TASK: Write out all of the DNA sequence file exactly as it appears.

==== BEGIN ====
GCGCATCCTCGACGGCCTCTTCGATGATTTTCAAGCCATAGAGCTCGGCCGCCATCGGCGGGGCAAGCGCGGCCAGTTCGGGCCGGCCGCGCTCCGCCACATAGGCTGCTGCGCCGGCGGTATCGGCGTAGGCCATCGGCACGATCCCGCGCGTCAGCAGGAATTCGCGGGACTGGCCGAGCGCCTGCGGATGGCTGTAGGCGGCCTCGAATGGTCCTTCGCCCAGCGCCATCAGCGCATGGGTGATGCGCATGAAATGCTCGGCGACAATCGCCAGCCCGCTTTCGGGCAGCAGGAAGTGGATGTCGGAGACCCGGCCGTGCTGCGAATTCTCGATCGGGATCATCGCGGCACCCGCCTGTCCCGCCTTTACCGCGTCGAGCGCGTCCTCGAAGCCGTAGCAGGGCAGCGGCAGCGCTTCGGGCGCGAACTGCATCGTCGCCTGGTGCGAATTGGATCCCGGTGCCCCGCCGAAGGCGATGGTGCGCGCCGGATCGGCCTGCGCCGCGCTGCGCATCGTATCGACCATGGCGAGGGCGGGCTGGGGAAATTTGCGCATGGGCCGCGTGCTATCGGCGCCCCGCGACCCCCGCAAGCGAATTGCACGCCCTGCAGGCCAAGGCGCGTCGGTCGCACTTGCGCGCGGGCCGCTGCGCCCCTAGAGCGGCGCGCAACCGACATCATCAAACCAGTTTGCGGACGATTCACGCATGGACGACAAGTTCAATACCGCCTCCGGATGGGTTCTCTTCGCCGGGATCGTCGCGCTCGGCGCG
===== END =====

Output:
GCGCATCCTCGACGGCCTCTTCGATGATTTTCAAGCCATAGAGCTCGGCCGCCATCGGCGGGGCAAGCGCGGCCAGTTCGGGCCGGCCGCGCTCCGCCACATAGGCTGCTGCGCCGGCGGTATCGGCGTAGGCCATCGGCACGATCCCGCGCGTCAGCAGGAATTCGCGGGACTGGCCGAGCGCCTGCGGATGGCTGTAGGCGGCCTCGAATGGTCCTTCGCCCAGCGCCATCAGCGCATGGGTGATGCGCATGAAATGCTCGGCGACAATCGCCAGCCCGCTTTCGGGCAGCAGGAAGTGGATGTCGGAGACCCGGCCGTGCTGCGAATTCTCGATCGGGATCATCGCGGCACCCGCCTGTCCCGCCTTTACCGCGTCGAGCGCGTCCTCGAAGCCGTAGCAGGGCAGCGGCAGCGCTTCGGGCGCGAACTGCATCGTCGCCTGGTGCGAATTGGATCCCGGTGCCCCGCCGAAGGCGATGGTGCGCGCCGGATCGGCCTGCGCCGCGCTGCGCATCGTATCGACCATGGCGAGGGCGGGCTGGGGAAATTTGCGCATGGGCCGCGTGCTATCGGCGCCCCGCGACCCCCGCAAGCGAATTGCACGCCCTGCAGGCCAAGGCGCGTCGGTCGCACTTGCGCGCGGGCCGCTGCGCCCCTAGAGCGGCGCGCAACCGACATCATCAAACCAGTTTGCGGACGATTCACGCATGGACGACAAGTTCAATACCGCCTCCGGATGGGTTCTCTTCGCCGGGATCGTCGCGCTCGGCGCG